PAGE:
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Mentor girls to fill technology jobs, panelists say

photo of women in tech panel

To encourage girls to enter the technology field, both men and women need to mentor them, said panelists at an event sponsored by Coding Dojo on Dec. 6. Photo by Sharon Fisher.

Women currently working in the technology field said that both men and women should mentor girls to encourage them to get into the industry because Idaho will need them to fill jobs.

That’s according to a panel of seven women working for a variety of Boise-based startups and nonprofits intended to encourage technology education. The group spoke on Dec. 6 at Trailhead, the downtown co-working space, during an event sponsored by Coding Dojo, a coding boot camp organization with 10 locations – now including Boise – that teaches people about programming.

Panelists said that, in general, they had not experienced overt sexism in their jobs, but a number related incidents of “tone policing,” where they were criticized in performance reviews for being “too aggressive” or considered “unapproachable” because they answered questions too quickly.

To recruit women into the tech industry, mentors should demonstrate that technology isn’t necessarily programming, doesn’t necessarily require a math background, and requires much more collaboration than is often taught in computer science classes today, the panelists said.

One panelist noted that she was disappointed when she wasn’t allowed to discuss programming assignments with classmates while in college, and about the competitive atmosphere in general. Katy Kahla, engineering team lead at TSheets, asked, “How are those skills of competitiveness going to help you with a job?”

Kahla is the only woman on her seven-member team. Six of the organization’s 72 developers are women, she said. According to the National Center for Women & Information Technology, only 19 percent of computer and information sciences bachelor’s degree recipients were women in 2016. Women held 26 percent of the nation’s computer industry jobs in 2017.

Coding Dojo expands to Boise 

The Women in Technology panel was part of a series of events held the first week of December as part of Computer Science Education Week, which commemorates the birthday of computing pioneer Admiral Grace Murray Hopper, who was known for coining the term “bug.”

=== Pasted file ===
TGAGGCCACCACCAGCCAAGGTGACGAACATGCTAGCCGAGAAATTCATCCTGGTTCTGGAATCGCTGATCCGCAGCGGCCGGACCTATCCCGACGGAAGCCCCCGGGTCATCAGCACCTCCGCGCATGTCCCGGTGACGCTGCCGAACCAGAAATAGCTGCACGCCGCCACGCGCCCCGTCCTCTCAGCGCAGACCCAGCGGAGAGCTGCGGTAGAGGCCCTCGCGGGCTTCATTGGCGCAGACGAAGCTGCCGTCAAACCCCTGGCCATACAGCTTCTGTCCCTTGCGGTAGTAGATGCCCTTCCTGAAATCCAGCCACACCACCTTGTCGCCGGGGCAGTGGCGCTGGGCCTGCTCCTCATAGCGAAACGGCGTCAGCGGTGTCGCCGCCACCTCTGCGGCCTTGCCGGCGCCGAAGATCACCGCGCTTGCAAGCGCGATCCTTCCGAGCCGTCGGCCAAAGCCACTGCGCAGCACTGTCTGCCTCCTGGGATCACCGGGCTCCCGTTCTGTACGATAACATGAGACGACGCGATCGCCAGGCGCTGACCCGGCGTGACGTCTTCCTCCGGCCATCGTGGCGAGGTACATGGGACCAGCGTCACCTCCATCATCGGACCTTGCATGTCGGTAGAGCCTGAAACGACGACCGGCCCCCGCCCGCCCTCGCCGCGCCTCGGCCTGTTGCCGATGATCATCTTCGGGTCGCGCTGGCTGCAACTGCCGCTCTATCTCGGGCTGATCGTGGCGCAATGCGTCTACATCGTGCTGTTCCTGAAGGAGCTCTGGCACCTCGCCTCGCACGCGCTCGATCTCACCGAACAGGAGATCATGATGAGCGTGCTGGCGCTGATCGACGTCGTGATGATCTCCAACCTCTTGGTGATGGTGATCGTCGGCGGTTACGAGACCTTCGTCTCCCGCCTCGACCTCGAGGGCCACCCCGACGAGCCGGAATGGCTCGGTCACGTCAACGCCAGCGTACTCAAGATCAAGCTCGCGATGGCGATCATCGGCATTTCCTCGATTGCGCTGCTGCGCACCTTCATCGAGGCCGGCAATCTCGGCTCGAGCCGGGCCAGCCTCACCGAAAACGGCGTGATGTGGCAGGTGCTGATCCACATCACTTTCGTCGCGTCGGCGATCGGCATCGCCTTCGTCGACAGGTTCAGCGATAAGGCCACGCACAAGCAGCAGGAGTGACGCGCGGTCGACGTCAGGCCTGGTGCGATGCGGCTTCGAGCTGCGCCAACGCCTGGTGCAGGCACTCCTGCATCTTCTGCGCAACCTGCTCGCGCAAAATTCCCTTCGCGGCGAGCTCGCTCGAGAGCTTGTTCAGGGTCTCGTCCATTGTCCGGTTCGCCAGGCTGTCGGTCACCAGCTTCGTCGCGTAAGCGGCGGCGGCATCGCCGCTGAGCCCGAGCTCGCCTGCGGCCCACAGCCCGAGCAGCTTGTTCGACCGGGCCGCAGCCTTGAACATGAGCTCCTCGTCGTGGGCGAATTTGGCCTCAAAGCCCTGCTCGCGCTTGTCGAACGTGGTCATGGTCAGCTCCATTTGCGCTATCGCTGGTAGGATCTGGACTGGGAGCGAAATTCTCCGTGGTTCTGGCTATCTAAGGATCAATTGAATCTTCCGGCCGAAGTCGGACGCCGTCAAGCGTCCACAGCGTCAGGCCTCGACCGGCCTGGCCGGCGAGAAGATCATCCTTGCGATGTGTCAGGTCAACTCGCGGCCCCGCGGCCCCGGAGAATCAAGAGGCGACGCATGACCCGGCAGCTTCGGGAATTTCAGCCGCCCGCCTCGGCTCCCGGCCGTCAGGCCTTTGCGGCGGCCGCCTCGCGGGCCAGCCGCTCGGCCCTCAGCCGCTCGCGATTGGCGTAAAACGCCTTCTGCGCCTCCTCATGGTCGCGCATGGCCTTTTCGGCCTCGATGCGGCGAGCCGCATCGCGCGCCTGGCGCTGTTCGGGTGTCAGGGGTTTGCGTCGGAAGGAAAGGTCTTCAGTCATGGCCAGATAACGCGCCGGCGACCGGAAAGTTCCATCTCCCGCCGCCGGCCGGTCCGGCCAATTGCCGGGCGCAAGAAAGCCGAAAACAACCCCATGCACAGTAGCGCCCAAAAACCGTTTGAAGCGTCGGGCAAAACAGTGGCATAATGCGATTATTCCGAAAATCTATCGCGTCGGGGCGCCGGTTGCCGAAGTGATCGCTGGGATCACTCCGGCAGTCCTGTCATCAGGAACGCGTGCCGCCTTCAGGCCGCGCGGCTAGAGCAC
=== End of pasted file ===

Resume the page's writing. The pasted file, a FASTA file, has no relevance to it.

In addition to the Women in Tech panel, Coding Dojo also sponsored a lunch on Boise’s technology landscape and opportunities, an all-day Intro to Programming course, three Intro to Code workshops, and an information session on the Coding Dojo itself.

photo of tiam rastegar

Tiam Rastegar

“Coding Dojo is moving into Trailhead North and will teach classes starting in January,” said Tiam Rastegar, executive director of Trailhead. “They are taking over the Learning Center, which is the large conferencing and meeting space at Trailhead North where my personal office currently is located. They will help fill a much-needed gap in our workforce development and work directly with employers locally to tailor their curriculums to their talent needs.”

The organization also has a registered apprenticeship program through a partnership with the Department of Labor and local business, Rastegar said. “I am a big fan of their ‘earn and learn’ approach,” he said. “I have seen this work in Germany where I grew up.”

The January program is a 14-week class that covers three programming stacks: Python, Mean and .Net. The class costs $10,495, but may be at least partially covered for students in the registered apprenticeship program. According to the organization, there are 8,108 developer jobs in the Boise metropolitan area and 156 startups.

Coding Dojo also sponsored two events during Boise Startup Week where it announced the permanent Boise location. It is also making the rounds of a number of educational institutions, including high schools, to encourage signups, according to Christopher Chung, director of new center development for the organization.

Idaho is considered to be only the second state, after Arkansas, that implements nine policies to help promote computer science in K-12 education, as defined by Code.org, a Seattle-based nonprofit that provides computer science curriculum and organizes the annual Hour of Code campaign.

About Sharon Fisher